“Keshta, you speak very sweetly,” said Harimohan, who was till now listening very quietly, “but I can’t really believe you. Pleasure and pain may be only states of the mind, but surely external conditions are their causes. Look, when someone’s mind is very distressed by hunger, can he be happy? Or can anyone think of you when he is suffering from disease or pain?” “Come, Harimohan,” said the boy, “I will show you that too.” Saying this, the boy again touched Harimohan’s head. As soon as he felt the touch Harimohan no longer saw Tinkori Shil’s house but a sannyasi[5] seated absorbed in meditation, a large tiger lying at his feet like a guard, on the solitary, beautiful peak of a mountain, with a pleasant breeze blowing there. Harimohan’s legs, when he saw the tiger, refused to budge, but the boy dragged him near the sannyasi. Harimohan, unable to resist the boy’s strength, had willy-nilly to go. The boy said, “Harimohan, see.” Harimohan looked and saw the mind of the sannyasi like an open exercise book with the name ‘Sri Krishna’ written a thousand times on each of its pages. The sannyasi, having crossed the great gate of nirvikalpa-samadhi[6] , was sporting with Sri Krishna in the light of the supernal Sun. He also saw that the sannyasi had been starving for quite a few days and his body had suffered a lot during the previous couple of days from hunger and thirst. “What is this, Keshta?” asked Harimohan, “the saint loves you so much and yet he is suffering from lack of food and drink. Haven’t you any sense at all? Who will give him food in this forest infested by tigers?” “I will,” replied the boy, “but see another amusing thing.” Harimohan saw the tiger get up and break open a nearby ant-heap with a single stroke of a paw. Hundreds of small ants came out and climbing up the sannyasi’s body started biting him in anger. He was still absorbed in deep meditation, unperturbed, perfectly still. Then the boy sweetly whispered into his ears just once, “My friend!” The sannyasi opened his eyes. At first he did not feel the stinging bites, for the notes of Krishna’s flute — captivating, and cherished by the whole world — were still sounding in his ears as they had done in Radha’s ears in Vrindavan. After a while as a result of the constant bitings, his consciousness was drawn towards the body. He still did not move but full of surprise, thought, “How is it? this kind of thing never happens to me. No matter, Sri Krishna is sporting with me and biting me as a battalion of small ants.” Harimohan saw that the pain from the ant-bites was no longer affecting the saint’s mind, and that, feeling intense physical ecstasy after each bite, he sang the name of Krishna and danced, clapping his hands in great joy. The ants dropped on the ground and fled. Astonished, Harimohan asked, “What kind of magic is this?” The boy also clapped his hands and turning twice on one leg laughed out loudly, “I am the only Magician in the whole universe. You will not understand this magic, it is my supreme secret. And did you notice? He could remember me even in the midst of such physical pain. And now see again.” The sannyasi sat down again, calm and serene. His body still experienced hunger and thirst but Harimohan saw that his mind only felt those physical reactions but was not disturbed by or involved in them. Just then someone called out from the hill in a voice sweet as a flute, “Friend!” Harimohan was startled; it was indeed the voice, sweet as a flute, of Shyamsundar himself. Then he saw a beautiful, dark-hued boy come from behind the big rocks with a plate of excellent food and fruits. Harimohan, utterly confused, looked at Sri Krishna. The boy still stood beside him, yet the other boy who was approaching was exactly like Sri Krishna. The boy held up the lamp before the saint and shed light on the plate and said, “See what I have brought.” “So you have come,” smiled the saint. “Why did you keep me starving for so long? However, now that you have come, sit down, eat with me.” The saint and the boy started eating from the dish, offered food to each other and also playfully snatched it away from each other. When they finished their meal, the boy disappeared into the darkness with the plate.

Harimohan was about to ask something but he suddenly noticed that neither Sri Krishna nor the sannyasi was there, nor the tiger nor the mountain. He was living in a respectable neighbourhood with his wife and family, was very rich, gave gifts to Brahmins and to the poor daily, and said his sandhya prayers thrice a day following the code of conduct laid down in the scriptures and shown by Raghunandan. In fact, he was leading the life of an ideal husband, father and son. But at the same time, he was shocked to find that there was not the slightest neighbourliness or joy of living among the residents of that respectable district, that they considered the mechanical observance of the external rules of conduct as spiritual merit. He was now as miserable as he had been happy a moment ago. He seemed to feel very thirsty but could not get a drop of water; in fact he was eating dust, only dust, endless dust. Leaving that place hurriedly he went to another part of the town. There he saw in front of a huge mansion a big crowd from whom a paean of blessings arose. Harimohan went forward and found that Tinkori Shil was sitting in the verandah and distributing a large amount of money to the people assembled there, no one was going back disappointed. Harimohan laughed out loudly and thought, “Is this a dream? Tinkori Shil a great philanthropist!” Then he could see Tinkori’s mind, and realised that greed, jealousy, ambition, desire, selfishness and a thousand other frustrations and evil tendencies were clamouring: “Give, give, satisfy us!” Tinkori had suppressed them for the sake of gaining moral merit, fame and pride, left them unfulfilled and had not driven them out of his mind. Just then someone took Harimohan for a hurried tour of the other worlds. He saw the hells and the heavens of the Hindus, Moslems, Greeks, Christians and so many others. Then he found himself again in his own house, sitting in the familiar torn mattress and leaning on a dirty pillow and Shyamsundar standing in front of him. The boy said, “It’s very late at night, if I don’t go home now, everyone will tell me off and chastise me. So let me tell you something in brief. The hells and heavens you saw were all of the dream world, imaginary. When man dies he goes to a heaven or a hell and experiences the consequences of his past life. You had acquired some moral merit in your previous life but love had no place in your heart, you loved neither God nor man. After death you were living in that respectable neighbourhood and enjoying the fruits of the tendencies and impulses of your mind as they were in your previous life. Having done that for sometime you did not like it any more, your vital nature became impatient, so you went to live in a hell full of dust; in the end, when you had enjoyed the fruits of your merit, you were born again. But because in that life you did not really do much to help anyone in need apart from making the obligatory charities and keeping up a code of mere external conduct dry and joyless, there is so much want in this life. And the reason why you are living a life of conventional piety and accumulating merit is that good and evil tendencies are not entirely exhausted by experience in a dream world but only by experience of their results in this world. Tinkori was a great philanthropist in his last life and he is now in this embodiment a millionaire and without any want as a result of the blessings of thousands of people. But because his mind was not purified, he has had to satisfy unfulfilled vicious dispositions by evil acts and thoughts. Have you understood the Law of Karma? Not reward or punishment — but the creation of evil from evil, of good from good. This is a natural Law. Sin is evil, from that is suffering; virtue is good, from that comes happiness. This arrangement is there for the sake of the purification of the mind and heart, for the destruction of evil. You see, Harimohan, this earth is only an insignificant fraction of my varied creation, but you are all born here to exhaust evil by works. When people are free from the clutch of good and evil and of merit and demerit and enter the Kingdom of Love, then they become free from the life of action. You too will have this freedom in your next life. I will send my favourite sister, Shakti, (‘Power’) and her companion Vidya (‘Knowledge’) to you. But look, there is one condition, you will become my playmate and not ask for liberation. Do you agree?” “Keshta,” said Harimohan, “you have bewitched me. I feel a great desire to take you on my lap and show my deep affection, there is no other desire left in my life.”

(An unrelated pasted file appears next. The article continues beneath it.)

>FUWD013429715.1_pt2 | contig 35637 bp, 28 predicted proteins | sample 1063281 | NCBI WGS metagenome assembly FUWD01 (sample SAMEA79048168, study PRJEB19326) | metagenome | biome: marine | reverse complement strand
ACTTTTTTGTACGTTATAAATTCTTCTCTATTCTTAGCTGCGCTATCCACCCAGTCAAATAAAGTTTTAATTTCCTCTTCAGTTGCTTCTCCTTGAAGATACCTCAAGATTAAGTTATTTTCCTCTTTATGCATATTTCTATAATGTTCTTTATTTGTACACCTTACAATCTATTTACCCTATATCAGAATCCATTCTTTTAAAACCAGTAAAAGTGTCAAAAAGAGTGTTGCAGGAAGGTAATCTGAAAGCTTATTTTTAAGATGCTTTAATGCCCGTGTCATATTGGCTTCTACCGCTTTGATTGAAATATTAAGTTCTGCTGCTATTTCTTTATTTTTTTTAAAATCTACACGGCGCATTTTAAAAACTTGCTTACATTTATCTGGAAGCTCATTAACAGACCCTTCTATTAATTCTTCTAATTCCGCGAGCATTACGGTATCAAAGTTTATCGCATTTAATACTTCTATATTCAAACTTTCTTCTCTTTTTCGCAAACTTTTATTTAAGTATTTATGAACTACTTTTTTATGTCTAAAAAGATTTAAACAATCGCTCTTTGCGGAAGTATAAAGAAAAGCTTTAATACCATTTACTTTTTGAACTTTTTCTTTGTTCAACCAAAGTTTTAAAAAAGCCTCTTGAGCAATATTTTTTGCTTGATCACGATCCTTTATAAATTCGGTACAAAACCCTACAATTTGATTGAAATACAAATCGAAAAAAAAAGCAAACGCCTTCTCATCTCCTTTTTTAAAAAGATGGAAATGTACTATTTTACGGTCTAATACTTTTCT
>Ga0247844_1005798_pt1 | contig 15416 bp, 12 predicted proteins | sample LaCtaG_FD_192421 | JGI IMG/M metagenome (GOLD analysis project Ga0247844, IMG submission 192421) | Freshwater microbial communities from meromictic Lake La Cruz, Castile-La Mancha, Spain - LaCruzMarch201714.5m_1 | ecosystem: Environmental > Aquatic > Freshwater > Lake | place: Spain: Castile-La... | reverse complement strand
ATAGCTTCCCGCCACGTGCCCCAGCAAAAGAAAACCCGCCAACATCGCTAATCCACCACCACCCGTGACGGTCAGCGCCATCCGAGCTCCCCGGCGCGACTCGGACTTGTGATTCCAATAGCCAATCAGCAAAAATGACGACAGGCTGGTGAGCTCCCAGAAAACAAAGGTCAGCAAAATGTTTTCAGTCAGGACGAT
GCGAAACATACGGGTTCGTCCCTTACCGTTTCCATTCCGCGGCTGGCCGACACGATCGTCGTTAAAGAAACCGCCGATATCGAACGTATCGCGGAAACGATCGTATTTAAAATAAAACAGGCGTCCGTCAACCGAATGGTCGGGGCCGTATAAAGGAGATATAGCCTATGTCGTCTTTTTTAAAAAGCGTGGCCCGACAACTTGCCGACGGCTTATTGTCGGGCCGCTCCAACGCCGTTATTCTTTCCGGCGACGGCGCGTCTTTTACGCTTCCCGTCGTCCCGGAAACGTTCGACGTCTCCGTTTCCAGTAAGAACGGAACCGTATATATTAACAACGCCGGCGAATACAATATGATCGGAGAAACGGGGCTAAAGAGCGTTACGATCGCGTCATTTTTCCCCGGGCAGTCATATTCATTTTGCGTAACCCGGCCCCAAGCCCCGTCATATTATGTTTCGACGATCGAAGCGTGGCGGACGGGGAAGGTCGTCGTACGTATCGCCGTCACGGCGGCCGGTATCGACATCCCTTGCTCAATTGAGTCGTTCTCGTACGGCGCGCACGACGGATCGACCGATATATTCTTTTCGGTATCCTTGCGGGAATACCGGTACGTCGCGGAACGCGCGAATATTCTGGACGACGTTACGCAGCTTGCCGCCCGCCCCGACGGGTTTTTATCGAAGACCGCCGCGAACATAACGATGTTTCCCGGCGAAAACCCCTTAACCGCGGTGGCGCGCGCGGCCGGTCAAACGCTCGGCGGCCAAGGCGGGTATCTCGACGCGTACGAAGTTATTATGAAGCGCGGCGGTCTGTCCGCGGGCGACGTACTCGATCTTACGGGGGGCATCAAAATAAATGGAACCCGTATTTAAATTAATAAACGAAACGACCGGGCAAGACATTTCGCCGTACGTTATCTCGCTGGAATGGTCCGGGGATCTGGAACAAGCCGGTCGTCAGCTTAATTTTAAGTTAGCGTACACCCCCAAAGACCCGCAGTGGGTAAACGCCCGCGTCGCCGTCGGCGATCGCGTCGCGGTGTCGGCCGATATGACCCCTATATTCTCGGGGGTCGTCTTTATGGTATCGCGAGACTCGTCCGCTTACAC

“Harimohan, did you understand anything?” asked the boy with a smile. “Yes, of course,” replied Harimohan. Then, on second thought he asked, “I say, Keshta, you have cheated me again. You have not given any reason for creating evil.” Saying this he grasped the boy’s hand. He, however, withdrew his hand and said rather gruffly to Harimohan: “Go away! You want to get all my secrets out in one hour!” He suddenly put out the lamp, moved away and said, smiling, “Well, Harimohan, you completely forgot to lash me. I did not sit on your lap being afraid of that — there is no knowing when pressed and angered by external suffering, you may suddenly start teaching me a good lesson. I don’t trust you at all!” Harimohan extended his hand in the darkness but the boy moved further away and said, “No, I am postponing that satisfaction till your next life.” Saying this he disappeared somewhere in the dark night. Harimohan woke up listening to the jingling anklets and thought, “What kind of a dream did I see! I saw hell and heaven, and in it I addressed God in the most intimate manner and told him off as if he were a small boy. What a great sin! However, I feel great peace in my heart.” Harimohan then started remembering the dark hued boy’s captivating form and kept on saying from time to time: “How beautiful, how very beautiful!”[7]

 

“To see the composition of the sun or the lines of Mars is doubtless a great achievement; but when thou hast the instrument that can show thee a man’s soul as thou seest a picture, then thou wilt smile at the wonders of physical Science as the playthings of babies.”

Sri Aurobindo – from “Thoughts and Aphorisms”

 

The Guest

I have discovered my deep deathless being:
Masked by my front of mind, immense, serene
It meets the world with an Immortal’s seeing,
A god-spectator of the human scene.
 
No pain and sorrow of the heart and flesh
Can tread that pure and voiceless sanctuary.
Danger and fear, Fate’s hounds, slipping their leash
Rend body and nerve, the timeless Spirit is free.
 
Awake, God’s ray and witness in my breast,
In the undying substance of my soul
Flamelike, inscrutable the almighty Guest.
Death nearer comes and Destiny takes her toll;
 
He bears the blows that shatter Nature’s house:
Calm sits he, formidable, luminous.

Sri Aurobindo

 


[1] The Mother: CWMCE, Vol. 5, pp. 376-77.
[2] This Bengali word cannot be translated. It means hurt pride and grief mixed with resentment against somebody from whom one expects love and better treatment. — Translator’s note.
[3] A colloquial form of the word Krishna.
[4] The God of Death.
[5] One who has renounced all for the sake of spiritual liberation.
[6] Yoga-trance in which all mental modifications are completely restricted.
[7] Sri Aurobindo: The Chariot of Jagannath, 1972 edition.